Mitsubishi, Nissan to share 4X4 ute and wagon development
Two Japanese 4WD manufacturers might be a bit harder to discern from each other in the future, as the recently joined companies will be sharing their platforms, development and technologies across a variety of models.
When Mitsubishi was caught fudging fuel economy figures in Japan recently, they were taken to the proverbial cleaners. With no money and little development, the Nissan-Renault Alliance swooped in, buying up a big share of Mitsubishi.
Now the two are bed fellows, they make up the 3rd largest overall automotive group behind Volkswagen and Toyota.
In an effort to reduce the cost of developing a new model, Nissan and Mitsubishi will go down the well-trodden path of platform and development sharing both the Navara/Triton, and the Patrol/Pajero. This will reduce the costs involved with bringing out a new model for both Mitsubishi and Nissan, and will also give them the potential of both companies building better vehicles overall.
This means the upcoming Mitsubishi Triton will likely land on the platform of the Nissan Navara. Whether it uses the same coil sprung suspension in the rear will remain to be seen, as well as whether the Navara and Triton will share engines or not. Nissan has a new, Renault-sourced 2.3 litre, twin-turbo diesel engine, but Mitsubishi has only recently released a fairly frugal and flexible 2.4-litre diesel with ‘Mivec’ valve timing.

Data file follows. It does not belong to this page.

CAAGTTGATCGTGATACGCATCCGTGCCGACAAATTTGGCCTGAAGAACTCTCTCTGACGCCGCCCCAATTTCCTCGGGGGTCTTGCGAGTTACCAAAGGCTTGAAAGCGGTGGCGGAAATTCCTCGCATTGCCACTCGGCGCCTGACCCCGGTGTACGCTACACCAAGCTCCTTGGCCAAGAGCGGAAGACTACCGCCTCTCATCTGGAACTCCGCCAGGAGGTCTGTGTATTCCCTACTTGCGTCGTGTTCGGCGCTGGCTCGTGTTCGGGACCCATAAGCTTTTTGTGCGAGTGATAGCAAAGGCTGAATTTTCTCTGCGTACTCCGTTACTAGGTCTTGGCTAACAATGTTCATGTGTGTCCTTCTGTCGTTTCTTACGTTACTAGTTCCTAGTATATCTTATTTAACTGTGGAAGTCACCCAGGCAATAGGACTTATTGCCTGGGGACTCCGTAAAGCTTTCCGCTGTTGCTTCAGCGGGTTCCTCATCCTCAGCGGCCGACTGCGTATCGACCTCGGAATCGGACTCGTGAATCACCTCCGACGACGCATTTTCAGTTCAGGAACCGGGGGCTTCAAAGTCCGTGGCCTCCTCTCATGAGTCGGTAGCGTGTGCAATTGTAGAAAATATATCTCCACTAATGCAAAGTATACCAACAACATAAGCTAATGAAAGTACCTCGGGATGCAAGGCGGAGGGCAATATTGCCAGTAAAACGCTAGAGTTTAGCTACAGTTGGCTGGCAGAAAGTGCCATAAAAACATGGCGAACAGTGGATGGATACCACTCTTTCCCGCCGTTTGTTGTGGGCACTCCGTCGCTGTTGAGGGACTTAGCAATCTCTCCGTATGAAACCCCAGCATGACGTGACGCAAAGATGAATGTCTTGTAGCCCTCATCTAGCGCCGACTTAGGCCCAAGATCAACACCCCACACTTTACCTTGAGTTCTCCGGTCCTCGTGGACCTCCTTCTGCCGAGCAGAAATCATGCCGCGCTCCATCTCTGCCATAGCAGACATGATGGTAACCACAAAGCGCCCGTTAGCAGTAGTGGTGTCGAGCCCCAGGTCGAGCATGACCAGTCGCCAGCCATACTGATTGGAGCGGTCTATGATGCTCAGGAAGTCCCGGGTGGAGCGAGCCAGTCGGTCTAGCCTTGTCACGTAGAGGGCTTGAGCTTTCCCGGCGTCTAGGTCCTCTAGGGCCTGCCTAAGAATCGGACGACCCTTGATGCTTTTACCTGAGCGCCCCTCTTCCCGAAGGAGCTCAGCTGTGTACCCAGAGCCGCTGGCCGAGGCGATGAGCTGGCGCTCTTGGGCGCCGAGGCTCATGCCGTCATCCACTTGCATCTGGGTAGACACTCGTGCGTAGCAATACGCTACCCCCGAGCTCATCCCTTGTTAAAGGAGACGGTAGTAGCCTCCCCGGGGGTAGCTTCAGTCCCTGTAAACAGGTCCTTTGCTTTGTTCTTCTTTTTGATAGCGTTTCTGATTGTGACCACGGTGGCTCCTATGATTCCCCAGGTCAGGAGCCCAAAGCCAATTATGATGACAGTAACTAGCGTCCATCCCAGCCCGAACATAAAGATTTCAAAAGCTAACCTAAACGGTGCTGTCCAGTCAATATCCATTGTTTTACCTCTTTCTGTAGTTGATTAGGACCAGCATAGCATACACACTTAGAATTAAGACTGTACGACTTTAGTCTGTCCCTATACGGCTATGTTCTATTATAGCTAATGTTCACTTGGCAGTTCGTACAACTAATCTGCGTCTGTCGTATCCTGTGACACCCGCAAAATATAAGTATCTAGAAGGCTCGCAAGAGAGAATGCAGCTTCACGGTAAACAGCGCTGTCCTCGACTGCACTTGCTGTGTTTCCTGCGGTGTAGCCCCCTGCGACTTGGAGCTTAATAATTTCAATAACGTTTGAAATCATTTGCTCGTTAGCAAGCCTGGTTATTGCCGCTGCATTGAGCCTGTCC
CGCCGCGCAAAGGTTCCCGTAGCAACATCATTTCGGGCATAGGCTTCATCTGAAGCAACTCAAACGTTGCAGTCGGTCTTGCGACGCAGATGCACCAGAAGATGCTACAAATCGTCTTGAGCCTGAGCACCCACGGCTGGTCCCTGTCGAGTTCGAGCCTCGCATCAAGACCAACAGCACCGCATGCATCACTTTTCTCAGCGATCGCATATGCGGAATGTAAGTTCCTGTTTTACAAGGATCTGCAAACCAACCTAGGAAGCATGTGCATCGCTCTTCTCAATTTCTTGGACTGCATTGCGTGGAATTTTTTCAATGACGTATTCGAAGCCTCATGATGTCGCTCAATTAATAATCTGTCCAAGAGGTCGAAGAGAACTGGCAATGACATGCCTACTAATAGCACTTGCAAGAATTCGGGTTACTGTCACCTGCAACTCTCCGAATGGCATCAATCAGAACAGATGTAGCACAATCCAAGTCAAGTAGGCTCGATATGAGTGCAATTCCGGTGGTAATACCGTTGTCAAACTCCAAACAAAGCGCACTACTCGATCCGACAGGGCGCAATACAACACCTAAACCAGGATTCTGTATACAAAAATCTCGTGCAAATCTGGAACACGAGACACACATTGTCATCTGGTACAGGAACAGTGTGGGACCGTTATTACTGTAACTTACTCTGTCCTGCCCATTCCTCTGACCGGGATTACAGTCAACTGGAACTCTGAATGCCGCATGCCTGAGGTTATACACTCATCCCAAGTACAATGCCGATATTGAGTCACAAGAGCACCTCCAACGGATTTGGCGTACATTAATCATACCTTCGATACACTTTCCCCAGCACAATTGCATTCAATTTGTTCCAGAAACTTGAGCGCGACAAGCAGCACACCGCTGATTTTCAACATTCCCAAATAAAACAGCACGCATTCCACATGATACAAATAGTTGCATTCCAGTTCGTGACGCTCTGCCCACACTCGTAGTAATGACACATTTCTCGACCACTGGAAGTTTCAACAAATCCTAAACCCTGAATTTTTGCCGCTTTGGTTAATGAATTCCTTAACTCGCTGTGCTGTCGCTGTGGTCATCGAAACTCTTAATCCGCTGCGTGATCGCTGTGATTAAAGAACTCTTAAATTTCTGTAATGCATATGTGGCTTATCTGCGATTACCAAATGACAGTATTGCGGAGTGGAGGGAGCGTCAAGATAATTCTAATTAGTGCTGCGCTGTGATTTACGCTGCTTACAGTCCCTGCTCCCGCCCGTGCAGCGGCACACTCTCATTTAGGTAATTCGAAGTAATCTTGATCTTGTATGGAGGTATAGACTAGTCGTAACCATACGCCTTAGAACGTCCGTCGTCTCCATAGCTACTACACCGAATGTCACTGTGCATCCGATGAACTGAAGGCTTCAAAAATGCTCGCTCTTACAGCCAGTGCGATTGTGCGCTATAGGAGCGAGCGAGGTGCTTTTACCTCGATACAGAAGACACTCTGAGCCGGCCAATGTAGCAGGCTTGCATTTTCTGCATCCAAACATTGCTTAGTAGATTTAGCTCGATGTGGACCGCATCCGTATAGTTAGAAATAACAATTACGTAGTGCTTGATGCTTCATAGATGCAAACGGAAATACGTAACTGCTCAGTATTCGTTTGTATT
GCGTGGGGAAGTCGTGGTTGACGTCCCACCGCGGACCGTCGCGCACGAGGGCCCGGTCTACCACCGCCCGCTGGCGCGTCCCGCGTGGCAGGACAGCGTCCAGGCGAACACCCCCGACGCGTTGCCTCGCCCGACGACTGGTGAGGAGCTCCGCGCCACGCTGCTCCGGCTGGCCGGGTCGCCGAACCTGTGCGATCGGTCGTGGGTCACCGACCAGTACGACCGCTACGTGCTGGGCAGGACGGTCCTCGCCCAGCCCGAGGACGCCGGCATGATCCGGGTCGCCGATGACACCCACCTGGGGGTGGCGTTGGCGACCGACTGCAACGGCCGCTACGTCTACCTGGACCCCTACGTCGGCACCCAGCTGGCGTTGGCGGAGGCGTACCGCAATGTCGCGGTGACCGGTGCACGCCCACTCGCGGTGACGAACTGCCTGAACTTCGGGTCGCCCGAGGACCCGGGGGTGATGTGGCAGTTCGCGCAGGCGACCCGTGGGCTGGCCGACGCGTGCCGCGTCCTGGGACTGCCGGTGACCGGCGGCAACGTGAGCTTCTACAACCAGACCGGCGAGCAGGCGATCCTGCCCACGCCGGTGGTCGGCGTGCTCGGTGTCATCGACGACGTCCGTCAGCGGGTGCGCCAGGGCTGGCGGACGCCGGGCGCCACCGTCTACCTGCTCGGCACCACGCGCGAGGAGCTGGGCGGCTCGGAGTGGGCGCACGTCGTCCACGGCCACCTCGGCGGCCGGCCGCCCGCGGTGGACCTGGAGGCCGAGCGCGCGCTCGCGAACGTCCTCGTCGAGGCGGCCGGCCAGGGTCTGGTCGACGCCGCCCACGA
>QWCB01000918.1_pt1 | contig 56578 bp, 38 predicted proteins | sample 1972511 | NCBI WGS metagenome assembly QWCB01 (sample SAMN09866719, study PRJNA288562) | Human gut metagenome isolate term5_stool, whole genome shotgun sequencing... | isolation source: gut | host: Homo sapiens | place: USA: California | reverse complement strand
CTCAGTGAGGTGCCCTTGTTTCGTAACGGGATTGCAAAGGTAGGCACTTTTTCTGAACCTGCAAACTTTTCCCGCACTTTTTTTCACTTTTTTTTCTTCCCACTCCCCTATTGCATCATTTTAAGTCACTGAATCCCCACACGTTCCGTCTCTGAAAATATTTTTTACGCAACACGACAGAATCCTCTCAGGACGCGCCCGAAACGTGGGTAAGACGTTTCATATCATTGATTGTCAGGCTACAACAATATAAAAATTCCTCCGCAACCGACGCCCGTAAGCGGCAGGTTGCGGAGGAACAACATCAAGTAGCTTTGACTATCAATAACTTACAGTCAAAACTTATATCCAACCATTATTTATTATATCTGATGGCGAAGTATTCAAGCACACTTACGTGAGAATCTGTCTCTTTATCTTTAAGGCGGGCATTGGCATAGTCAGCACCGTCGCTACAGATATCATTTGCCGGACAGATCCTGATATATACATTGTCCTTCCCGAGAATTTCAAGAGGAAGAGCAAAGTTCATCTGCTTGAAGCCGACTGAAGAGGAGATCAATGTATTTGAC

On top of that, the next iteration of the Mitsubishi Pajero, which hasn’t really been directly replaced yet, will likely share a lot of components with an upcoming Nissan Patrol. Now that the new Y62 Patrol is independently-sprung and could really use a diesel engine option, this does make a lot of sense.
Along with the fact that these models will be more similar, another big element will be how these manufacturers will differentiate their models. The Pajero has always been an innovative dark-horse with technology like all-round independent suspension and Super-Select 4WD, where the Patrol has forged a reputation of mechanical toughness and over-engineering.